Conch yields clues for future materials

The shell of the giant pink queen conch evolved over millions of years into the perfect haven. Now, researchers have probed the mollusk shell’s mysterious inner architecture in such detail that they can say just why it’s hard to crack. Their work hints at how people, too, could construct light, tough protective materials.

Cracking the Caribbean conch. CWRU Photography Laboratory

The conch Strombus gigas can resist fracture a hundred to a thousand times better than the mineral that makes up 99 percent of its shell. Called aragonite, this mineral is a form of calcium carbonate that breaks like chalk. The researchers used microscopy to show that a protein surrounds the aragonite crystals throughout the shell. That protein changes the toughness by permitting fractures to spread without shattering the mineral.

“What’s really remarkable about these conch shells is that the organisms have made very, very tough materials using quite mundane raw materials,” says Arthur H. Heuer. He and his colleagues at Case Western Reserve University in Cleveland describe their findings in the June 29 Nature.

The researchers have shown how the conch’s complex arrangement of aragonite structures and protein resists fractures. Instead of producing one catastrophic crack, the system responds to weak stress by scattering many fractures along lines of protein in the outer or inner of three shell layers.

Under heavier loads, the tough middle layer deters cracks from piercing the shell. This layer’s strength comes from the arrangement of the mineral. The basic building block is a rectangular beam of aragonite surrounded by protein. These beams are bundled into larger beams, which are packed into still larger structures.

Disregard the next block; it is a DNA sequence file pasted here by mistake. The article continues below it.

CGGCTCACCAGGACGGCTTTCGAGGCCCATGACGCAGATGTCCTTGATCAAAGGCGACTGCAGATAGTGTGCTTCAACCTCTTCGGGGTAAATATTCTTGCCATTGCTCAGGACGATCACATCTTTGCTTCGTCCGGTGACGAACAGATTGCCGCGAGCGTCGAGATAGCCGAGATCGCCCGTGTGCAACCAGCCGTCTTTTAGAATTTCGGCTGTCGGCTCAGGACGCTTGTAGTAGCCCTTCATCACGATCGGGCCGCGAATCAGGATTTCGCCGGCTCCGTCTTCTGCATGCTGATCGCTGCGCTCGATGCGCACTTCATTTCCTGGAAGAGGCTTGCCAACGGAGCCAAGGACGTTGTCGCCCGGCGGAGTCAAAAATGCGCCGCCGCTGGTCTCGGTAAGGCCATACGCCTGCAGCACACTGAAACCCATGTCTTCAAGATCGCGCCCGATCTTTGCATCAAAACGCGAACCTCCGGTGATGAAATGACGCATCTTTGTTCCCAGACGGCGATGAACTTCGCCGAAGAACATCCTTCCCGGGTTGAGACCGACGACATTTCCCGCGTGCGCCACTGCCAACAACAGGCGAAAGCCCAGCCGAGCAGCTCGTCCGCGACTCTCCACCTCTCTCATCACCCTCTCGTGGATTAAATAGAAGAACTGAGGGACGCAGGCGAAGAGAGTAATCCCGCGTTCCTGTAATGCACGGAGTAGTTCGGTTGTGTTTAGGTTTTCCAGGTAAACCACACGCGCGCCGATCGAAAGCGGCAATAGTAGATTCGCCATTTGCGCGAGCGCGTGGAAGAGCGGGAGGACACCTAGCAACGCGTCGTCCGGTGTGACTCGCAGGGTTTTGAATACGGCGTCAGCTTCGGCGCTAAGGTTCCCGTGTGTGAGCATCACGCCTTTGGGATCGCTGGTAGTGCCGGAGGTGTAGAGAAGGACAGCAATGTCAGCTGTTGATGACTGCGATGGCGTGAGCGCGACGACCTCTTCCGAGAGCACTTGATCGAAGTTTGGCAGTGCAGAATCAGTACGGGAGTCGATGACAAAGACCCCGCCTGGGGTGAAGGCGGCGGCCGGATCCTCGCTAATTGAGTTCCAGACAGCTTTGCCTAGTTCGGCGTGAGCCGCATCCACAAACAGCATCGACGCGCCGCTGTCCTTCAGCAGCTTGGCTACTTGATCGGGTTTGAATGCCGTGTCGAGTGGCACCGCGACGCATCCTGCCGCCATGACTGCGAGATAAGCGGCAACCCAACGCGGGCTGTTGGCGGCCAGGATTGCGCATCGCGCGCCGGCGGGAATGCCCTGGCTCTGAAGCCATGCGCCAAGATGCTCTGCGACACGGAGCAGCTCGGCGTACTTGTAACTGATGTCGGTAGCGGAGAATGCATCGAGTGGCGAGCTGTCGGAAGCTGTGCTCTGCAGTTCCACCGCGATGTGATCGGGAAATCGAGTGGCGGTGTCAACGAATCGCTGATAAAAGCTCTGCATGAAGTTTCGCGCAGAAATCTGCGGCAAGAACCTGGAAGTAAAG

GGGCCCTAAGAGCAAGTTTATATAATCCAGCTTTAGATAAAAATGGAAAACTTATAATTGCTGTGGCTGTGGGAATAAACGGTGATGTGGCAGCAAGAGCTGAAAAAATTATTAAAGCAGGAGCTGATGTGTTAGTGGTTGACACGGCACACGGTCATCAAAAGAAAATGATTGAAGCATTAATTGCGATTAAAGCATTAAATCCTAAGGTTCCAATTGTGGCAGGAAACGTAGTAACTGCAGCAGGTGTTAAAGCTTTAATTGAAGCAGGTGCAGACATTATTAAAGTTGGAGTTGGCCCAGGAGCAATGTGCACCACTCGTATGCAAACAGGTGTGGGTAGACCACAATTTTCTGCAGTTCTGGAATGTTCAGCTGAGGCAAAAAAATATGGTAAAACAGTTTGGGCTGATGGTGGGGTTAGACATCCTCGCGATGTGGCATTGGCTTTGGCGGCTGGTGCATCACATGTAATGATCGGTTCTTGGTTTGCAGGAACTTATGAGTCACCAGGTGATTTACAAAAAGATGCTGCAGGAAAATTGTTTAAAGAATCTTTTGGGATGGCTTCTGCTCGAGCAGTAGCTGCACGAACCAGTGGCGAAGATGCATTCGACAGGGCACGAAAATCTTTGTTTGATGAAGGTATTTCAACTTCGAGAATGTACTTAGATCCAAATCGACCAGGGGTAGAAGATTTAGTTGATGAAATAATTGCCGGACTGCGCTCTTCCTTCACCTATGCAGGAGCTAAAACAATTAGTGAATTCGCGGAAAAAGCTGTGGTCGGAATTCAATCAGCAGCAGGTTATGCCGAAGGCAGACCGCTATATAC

At each of these levels of organization, adjacent structures are oriented perpendicular to one another. A crack following a protein-lined boundary within the middle layer encounters a wall of aragonite when it reaches a neighboring structure. Fractures penetrate alternating structures, while the bridges hold the layer together.

With physical testing and computer simulations, the researchers have developed fracture models predicting the forces at which the conch structure cracks. Their calculations also indicate how much energy different layers of architecture release when they fracture.

Coauthor Roberto Ballarini says that to analyze the protein’s role further, the group is now examining the effects of extreme temperatures on shell strength.

“We believe that we could eventually make better materials by looking at nature and really getting close to natural designs,” says Ballarini. Materials scientists look for strong, lightweight ceramics for high-stress situations.

“Making a composite material is expensive,” says team member Shekhar Kamat. “You have to justify why you’re making it and how much advantage you’re getting.” The conch shell illustrates various composite-toughening phenomena, he says.

“This is an elegant study pinpointing the mechanisms responsible for the tremendous mechanical advantage and fracture toughness of the conch shell,” comments Daniel E. Morse of the University of California, Santa Barbara. “Applications of this [type of] high-performance structure should be useful in aerospace vehicles, bridges, construction materials, and military uses.”

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